While we are on the subject of critical thinking, let me go out on a limb on how to fix the economy. Some gurus know what ails the economy and have been telling us for a while. Nuwagaba and Muhumuza have told you. It is Ggoobi’s pet subject: he dreams about it in the night.

One fellow wrote a book about it. His friend Kazinda teaches about it at Luzira University. Obey and others know about it. So why don’t you know about it? It is the damn potholes, stupid! Now that you know, let me propose some measure(s) to fix those potholes.

Before I tell you how to fix the potholes, I need to tell you why I think the potholes are the problem. Potholes don’t talk, so they can’t tell you when they are going to form. However, if no one fixes a pothole, then other potholes think its okay to form. So they keep on forming in different shapes and sizes. Potholes convey a sense of anarchy, and soon spread from road to road. Soon they cause disorder as traffic jams grow, and drivers start driving over the pavement or commandeer police lead cars to throw taxpayers off the road.

If they stay unattended for a long time, we all begin to think that it is okay to have potholes. One friend said potholes were good for growth! Soon there is contagion and before you know it, the problem moves from potholes, to streetlights. From streetlights to garbage collection, and before you know it, it gets to the whole economy!

Hawkers begin to think that because there are potholes, the streetlights don’t work, and the garbage is not collected, it is okay to go vending on the streets. So you have an innocuous thing like a pothole, which is a constant feature of our environment starting an epidemic!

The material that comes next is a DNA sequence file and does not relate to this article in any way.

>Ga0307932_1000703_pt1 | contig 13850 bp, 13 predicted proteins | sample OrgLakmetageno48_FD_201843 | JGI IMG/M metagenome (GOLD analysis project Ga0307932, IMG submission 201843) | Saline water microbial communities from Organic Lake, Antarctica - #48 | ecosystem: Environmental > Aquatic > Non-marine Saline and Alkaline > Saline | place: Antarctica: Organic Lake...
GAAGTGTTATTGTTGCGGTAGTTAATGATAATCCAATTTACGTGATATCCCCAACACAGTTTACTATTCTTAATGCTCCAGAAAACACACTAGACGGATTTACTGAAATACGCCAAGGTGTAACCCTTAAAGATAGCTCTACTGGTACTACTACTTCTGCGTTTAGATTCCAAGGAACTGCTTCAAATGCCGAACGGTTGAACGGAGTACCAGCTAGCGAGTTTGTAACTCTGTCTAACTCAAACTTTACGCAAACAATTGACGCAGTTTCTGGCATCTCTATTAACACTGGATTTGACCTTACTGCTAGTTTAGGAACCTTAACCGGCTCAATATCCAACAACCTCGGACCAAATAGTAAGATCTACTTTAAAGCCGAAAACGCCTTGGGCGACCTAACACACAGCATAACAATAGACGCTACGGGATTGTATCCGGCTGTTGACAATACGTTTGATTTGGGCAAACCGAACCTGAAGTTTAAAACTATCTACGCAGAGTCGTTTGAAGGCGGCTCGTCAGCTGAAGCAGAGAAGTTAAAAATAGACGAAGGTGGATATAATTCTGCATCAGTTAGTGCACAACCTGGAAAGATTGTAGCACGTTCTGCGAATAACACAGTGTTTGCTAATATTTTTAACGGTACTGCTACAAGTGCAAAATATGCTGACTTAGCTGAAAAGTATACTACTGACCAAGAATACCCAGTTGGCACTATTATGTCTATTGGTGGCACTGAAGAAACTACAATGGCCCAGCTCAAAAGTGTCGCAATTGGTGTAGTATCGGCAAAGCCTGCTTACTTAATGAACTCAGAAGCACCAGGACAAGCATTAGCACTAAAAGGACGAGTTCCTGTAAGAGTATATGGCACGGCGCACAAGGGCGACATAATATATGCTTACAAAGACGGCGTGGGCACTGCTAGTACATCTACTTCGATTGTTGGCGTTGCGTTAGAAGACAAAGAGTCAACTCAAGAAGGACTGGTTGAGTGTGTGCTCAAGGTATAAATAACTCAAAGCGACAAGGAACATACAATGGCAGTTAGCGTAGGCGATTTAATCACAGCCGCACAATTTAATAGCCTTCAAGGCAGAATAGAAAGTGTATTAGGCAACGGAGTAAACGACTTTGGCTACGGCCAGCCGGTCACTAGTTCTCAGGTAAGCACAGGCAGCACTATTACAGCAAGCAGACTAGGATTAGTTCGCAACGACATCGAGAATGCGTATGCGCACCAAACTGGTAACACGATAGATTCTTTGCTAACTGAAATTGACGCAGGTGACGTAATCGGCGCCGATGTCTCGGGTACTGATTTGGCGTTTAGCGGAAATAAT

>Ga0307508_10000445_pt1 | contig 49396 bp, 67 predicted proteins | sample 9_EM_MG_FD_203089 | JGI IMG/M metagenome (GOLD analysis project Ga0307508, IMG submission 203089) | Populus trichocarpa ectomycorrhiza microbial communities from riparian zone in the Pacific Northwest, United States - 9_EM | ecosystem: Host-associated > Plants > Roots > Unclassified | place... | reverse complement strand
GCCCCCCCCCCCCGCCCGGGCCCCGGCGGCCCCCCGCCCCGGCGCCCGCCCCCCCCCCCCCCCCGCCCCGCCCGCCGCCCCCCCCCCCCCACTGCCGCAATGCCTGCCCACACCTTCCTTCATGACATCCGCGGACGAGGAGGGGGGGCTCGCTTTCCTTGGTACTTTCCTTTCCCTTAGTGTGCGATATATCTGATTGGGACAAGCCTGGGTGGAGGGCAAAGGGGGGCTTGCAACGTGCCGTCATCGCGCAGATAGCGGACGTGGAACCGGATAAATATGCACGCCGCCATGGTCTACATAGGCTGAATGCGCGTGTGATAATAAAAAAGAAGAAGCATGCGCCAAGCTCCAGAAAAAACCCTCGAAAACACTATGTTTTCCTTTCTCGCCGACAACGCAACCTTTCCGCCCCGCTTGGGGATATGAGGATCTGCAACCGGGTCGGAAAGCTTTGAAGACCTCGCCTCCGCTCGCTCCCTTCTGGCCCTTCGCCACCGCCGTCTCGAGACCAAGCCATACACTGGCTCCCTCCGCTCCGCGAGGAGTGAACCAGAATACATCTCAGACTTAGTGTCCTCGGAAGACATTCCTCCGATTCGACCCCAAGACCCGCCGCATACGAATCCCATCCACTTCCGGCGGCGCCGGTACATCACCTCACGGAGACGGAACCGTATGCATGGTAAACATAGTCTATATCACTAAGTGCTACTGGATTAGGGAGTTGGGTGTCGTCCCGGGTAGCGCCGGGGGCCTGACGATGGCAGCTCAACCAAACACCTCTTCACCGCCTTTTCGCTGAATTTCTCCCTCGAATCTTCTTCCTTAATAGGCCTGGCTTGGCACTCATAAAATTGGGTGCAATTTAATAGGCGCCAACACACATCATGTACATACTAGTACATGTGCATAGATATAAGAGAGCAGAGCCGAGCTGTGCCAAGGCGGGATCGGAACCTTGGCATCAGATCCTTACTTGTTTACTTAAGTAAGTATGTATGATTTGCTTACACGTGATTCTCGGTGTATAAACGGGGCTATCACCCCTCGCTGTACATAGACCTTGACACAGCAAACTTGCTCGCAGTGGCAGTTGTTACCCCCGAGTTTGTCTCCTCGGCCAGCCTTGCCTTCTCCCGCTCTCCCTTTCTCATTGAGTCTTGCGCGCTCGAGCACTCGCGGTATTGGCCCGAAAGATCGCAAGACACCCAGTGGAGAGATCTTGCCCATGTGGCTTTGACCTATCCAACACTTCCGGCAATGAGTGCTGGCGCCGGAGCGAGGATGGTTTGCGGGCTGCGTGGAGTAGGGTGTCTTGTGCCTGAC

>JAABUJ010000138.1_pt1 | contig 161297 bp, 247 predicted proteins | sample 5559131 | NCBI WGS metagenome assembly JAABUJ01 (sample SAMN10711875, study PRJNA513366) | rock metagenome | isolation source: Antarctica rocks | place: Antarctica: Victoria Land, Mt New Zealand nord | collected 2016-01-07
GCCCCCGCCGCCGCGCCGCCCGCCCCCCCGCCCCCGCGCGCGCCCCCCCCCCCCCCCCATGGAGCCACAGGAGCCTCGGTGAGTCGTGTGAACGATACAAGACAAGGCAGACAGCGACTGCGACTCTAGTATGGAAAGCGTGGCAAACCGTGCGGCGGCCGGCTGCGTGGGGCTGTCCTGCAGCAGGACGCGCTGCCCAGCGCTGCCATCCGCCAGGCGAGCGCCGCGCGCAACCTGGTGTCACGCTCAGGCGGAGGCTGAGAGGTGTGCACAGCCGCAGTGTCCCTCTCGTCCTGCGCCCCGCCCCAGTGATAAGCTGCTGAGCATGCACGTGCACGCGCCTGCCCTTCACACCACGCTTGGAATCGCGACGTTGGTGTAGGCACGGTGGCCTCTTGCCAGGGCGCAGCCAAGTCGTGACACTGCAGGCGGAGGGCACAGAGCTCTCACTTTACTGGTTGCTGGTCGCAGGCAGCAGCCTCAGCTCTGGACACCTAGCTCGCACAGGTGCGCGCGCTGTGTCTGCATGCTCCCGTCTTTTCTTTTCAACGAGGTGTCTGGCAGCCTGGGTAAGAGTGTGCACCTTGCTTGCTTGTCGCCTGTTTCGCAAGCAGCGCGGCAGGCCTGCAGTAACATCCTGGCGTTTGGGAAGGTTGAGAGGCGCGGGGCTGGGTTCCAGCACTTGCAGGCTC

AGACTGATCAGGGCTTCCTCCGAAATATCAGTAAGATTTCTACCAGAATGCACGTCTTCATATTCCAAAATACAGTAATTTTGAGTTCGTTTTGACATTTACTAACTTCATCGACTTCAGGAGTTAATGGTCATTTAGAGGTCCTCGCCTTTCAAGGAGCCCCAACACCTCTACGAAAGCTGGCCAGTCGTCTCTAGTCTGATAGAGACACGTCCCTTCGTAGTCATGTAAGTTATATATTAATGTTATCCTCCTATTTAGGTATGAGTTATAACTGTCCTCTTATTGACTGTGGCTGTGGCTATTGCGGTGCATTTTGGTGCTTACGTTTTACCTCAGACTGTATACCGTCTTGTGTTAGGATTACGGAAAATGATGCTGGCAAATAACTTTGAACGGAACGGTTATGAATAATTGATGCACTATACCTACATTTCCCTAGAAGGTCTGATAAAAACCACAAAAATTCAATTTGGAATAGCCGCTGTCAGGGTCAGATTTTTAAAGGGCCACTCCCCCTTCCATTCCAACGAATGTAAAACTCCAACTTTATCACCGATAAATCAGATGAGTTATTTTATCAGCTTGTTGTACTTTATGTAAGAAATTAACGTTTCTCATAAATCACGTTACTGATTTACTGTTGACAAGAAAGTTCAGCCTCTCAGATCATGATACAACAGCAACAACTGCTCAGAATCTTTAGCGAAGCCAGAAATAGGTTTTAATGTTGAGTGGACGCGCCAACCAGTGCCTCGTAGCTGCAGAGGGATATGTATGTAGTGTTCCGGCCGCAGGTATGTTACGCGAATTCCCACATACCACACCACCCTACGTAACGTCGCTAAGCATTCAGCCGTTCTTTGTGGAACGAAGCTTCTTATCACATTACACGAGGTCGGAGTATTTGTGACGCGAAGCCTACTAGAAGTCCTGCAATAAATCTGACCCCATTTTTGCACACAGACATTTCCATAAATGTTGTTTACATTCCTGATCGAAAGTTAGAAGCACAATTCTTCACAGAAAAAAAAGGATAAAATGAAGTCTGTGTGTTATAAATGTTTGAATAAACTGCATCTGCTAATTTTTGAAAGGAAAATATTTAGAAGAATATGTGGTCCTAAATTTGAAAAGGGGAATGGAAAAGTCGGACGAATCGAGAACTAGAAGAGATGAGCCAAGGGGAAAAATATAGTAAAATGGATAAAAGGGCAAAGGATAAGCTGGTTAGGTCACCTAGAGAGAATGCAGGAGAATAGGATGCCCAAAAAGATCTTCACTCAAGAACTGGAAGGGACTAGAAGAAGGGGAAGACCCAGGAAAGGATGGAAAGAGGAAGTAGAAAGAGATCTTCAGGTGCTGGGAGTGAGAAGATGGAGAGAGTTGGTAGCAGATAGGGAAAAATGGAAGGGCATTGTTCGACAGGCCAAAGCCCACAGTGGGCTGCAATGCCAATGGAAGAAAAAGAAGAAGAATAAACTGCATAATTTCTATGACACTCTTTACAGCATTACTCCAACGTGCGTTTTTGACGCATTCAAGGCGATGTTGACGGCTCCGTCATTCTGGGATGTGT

How can we fix a silly problem like potholes? We have a Ministry of Works, Local Governments and Municipal Authorities and the mighty KCCA. All these institutions have put in place committees to work out how to fix the silly potholes.  They have tender committees to identify contractors who can fix the potholes, who in turn have subcontractors (ala Katosi Road) to fix the potholes. So we have a whole chain of command and surely we can’t fail to fix the potholes, can we?

On a more serious note, what Nuwagaba, Muhumuza and Ggoobi have been telling you is that we have a structural problem in the economy. Our agricultural sector employs over 76% of the population but produces only 23% of GDP. We consume more imports than we export. Our services sector, which is largely foreign owned, produces about 44.3% of our GDP but employs only 1% of the population. Our fiscal deficit leaves in heaven. And the wise men from the East, consume a large portion of our budget, building dams, roads and a metal snake. There it is in one paragraph. Go figure if you still don’t know.

What Kazinda et al, know is that if you don’t have the capacity to fix the potholes, you can’t you fix an economy. Potholes trap water and other debris, preventing it from going where it ought to go. Instead of ending up in the lake, the water ends up in the damn potholes! So if some potholes are trapping all these ‘nice things’, other potholes form quickly to benefit from the bounty of the skies (taxpayers). If you still don’t get my prescription, go figure. In the words of Frederic Bastiat, (1894), “… government is the great fiction through which everybody endeavors to live at the expense of everybody else.” You must have darn good managers to fix potholes!

(Endote: The ‘Pothole Theory’ is a play on Wilson and Kelling’s ‘Broken Window Theory’.)

Dr. Samuel Sejjaaka, is Country Team Leader of Abacus Business School. This and other articles can also be read at monitor.co.ug